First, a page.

AVON, Mass., Oct. 12 -- Nebraska billionaire Warren Buffett, the second richest man in the world, has purchased a family owned Massachusetts furniture chain run by two brothers known for their quirky -- and highly successful -- broadcast advertisements. Barry and Eliot Tatelman will share the sale proceeds with their 1, 200 workers, a bonus of 50 cents for every hour they've worked for the company. That amounts to about $20,000 or more for some long-time employees. Under an agreement with Buffett's Berkshire Hathaway Co., the Tatelmans will continue to run Jordan Furniture's four-store chain. The sale price was not disclosed, but The Boston Globe said Tuesday furniture stores typically sell for about one year's revenues. Jordan's has sales of about $250 million a year. It has average sales of $1,000 per square foot of retail space, more than eight times the industry average. The original Jordan's store in Avon was founded by the Tatelmans' grandfather, Samuel Tatelman, in 1928. Barry and Eliot took it over from their father in 1973. The chain also has stores in Waltham, Natick and Nashua, N.H. The Tatelmans said they have plans to expand. 'It allows Jordan's to continue to thrive,' Barry Tatelman told the Boston Herald. The acquisition is the latest for Buffett, whose personal fortune is estimated at $36 billion, second only to Microsoft Chairman Bill Gates. Buffett's investment company in 1992 bought the Nebraska Furniture Mart. It also owns the Houston-based Star Furniture Co., and R.C. Willey in Idaho, in addition to a mix of small firms and stakes in larger corporations.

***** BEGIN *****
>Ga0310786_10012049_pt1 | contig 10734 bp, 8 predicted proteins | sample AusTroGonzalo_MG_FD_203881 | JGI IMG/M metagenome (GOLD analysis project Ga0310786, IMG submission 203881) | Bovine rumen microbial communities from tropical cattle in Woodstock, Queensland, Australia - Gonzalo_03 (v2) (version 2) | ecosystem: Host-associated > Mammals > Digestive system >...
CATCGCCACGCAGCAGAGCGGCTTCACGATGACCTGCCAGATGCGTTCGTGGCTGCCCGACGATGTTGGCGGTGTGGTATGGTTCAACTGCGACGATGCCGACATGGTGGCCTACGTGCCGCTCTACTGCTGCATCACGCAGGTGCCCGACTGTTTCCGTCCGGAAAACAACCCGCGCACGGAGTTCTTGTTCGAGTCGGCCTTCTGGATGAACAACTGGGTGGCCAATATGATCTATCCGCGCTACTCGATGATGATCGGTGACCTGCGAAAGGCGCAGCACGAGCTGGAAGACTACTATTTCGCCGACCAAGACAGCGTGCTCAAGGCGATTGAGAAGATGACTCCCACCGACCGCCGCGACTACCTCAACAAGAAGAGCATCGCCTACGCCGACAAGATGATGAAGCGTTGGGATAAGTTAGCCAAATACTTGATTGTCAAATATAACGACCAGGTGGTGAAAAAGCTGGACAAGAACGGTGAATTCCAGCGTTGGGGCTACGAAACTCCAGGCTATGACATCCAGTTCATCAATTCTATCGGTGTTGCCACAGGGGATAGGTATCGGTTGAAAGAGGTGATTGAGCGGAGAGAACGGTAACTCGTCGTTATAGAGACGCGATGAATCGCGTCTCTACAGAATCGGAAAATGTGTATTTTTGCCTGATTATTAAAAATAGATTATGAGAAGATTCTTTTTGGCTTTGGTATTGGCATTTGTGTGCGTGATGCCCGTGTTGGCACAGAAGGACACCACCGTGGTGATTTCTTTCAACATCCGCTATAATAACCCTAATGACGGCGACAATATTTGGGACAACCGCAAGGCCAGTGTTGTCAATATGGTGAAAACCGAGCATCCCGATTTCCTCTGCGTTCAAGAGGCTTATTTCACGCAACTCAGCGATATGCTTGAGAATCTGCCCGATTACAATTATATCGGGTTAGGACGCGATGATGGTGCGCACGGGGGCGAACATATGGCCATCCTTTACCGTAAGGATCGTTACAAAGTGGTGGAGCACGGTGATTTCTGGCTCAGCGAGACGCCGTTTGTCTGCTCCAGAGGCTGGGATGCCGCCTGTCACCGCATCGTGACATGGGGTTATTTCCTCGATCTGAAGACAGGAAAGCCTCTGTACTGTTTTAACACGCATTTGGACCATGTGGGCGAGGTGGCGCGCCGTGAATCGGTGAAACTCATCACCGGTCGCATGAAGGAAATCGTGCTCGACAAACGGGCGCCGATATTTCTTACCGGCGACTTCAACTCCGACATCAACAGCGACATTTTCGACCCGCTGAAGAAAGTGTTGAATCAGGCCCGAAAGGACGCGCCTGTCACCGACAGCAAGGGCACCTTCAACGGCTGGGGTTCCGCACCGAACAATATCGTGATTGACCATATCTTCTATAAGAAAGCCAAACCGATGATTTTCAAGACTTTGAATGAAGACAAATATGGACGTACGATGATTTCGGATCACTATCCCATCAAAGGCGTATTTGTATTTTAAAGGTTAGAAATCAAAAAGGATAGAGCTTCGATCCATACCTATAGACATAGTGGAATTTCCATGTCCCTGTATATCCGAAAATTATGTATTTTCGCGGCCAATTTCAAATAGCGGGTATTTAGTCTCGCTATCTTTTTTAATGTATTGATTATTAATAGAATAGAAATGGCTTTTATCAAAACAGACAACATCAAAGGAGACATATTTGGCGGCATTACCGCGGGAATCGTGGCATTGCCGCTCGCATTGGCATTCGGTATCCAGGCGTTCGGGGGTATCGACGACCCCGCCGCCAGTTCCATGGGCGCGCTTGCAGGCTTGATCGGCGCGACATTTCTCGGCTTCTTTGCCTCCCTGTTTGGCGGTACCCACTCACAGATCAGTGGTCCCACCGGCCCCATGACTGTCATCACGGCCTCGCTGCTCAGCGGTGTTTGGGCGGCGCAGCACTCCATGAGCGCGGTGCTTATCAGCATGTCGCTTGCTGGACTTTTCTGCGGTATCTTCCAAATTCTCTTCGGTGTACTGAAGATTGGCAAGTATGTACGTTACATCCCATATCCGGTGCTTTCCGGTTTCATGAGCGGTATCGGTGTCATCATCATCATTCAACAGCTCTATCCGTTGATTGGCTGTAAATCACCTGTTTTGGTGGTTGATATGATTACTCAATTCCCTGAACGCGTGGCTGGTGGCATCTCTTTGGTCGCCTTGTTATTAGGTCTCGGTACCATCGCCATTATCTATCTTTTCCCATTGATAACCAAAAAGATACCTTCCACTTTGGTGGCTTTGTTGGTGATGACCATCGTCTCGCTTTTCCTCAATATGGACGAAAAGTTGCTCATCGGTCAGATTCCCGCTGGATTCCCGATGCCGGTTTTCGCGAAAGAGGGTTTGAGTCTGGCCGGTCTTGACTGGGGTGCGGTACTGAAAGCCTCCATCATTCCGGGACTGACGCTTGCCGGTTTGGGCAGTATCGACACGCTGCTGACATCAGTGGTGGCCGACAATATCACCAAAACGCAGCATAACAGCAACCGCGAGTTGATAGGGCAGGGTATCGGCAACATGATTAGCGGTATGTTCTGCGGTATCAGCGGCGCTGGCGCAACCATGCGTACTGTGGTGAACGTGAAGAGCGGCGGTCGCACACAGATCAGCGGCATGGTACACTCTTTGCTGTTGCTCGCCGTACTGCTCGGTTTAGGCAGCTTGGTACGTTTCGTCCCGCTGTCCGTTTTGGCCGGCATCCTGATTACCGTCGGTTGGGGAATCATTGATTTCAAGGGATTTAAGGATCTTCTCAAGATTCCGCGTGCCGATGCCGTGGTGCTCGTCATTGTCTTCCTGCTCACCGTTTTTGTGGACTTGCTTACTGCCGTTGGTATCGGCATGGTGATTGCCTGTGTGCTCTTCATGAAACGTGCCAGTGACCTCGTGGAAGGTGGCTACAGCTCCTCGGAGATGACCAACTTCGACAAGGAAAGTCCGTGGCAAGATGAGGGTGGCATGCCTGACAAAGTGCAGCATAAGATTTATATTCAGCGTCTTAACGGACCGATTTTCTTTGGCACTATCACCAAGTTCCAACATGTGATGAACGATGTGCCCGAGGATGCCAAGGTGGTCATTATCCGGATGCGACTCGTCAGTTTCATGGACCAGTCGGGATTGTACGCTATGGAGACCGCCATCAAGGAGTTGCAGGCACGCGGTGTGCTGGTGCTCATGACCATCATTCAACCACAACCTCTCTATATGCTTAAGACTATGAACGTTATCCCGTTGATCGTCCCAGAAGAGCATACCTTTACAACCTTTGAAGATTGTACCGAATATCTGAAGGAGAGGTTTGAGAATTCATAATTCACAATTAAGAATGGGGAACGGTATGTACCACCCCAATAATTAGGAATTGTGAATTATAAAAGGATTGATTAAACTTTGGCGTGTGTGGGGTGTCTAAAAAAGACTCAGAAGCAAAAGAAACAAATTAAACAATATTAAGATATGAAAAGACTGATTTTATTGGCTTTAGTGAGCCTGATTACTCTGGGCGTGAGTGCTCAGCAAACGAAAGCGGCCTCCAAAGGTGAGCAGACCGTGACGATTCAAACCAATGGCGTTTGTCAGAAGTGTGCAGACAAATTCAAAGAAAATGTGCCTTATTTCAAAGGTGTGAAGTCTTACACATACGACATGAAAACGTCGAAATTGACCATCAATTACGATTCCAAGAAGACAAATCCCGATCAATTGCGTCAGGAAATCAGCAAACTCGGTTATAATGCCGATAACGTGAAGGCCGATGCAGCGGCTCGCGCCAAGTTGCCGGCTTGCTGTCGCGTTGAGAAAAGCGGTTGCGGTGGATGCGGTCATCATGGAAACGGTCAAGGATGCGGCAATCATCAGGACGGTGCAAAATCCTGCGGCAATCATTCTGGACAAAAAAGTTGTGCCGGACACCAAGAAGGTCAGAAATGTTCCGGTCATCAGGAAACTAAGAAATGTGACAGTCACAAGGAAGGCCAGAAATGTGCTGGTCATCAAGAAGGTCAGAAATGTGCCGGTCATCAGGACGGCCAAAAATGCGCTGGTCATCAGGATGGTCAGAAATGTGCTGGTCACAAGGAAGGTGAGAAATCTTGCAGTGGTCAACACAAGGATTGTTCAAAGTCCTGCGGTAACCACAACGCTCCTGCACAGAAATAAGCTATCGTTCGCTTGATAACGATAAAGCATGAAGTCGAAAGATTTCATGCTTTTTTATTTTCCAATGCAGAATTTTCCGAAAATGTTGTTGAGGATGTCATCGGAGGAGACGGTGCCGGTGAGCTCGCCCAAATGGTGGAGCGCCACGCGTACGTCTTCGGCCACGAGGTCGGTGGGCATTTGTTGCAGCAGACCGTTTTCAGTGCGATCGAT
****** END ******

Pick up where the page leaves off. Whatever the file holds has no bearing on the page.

The Tatelmans said they had no plans to sell when approached by Buffett about six weeks ago. After visiting Jordan's theme stores, Buffett made the Tatelmans an offer without even looking at the company books. In a statement, Buffett said, 'Jordan's Furniture is truly one of the most phenomenal and unique companies that I have ever seen.' Barry Tatelman said Buffett 'assured us that nothing changes,' and that the brothers will continue to manage the company, including appearing in typically silly and sometimes spoofy television sales ads they call 'shoppertainment.' ---
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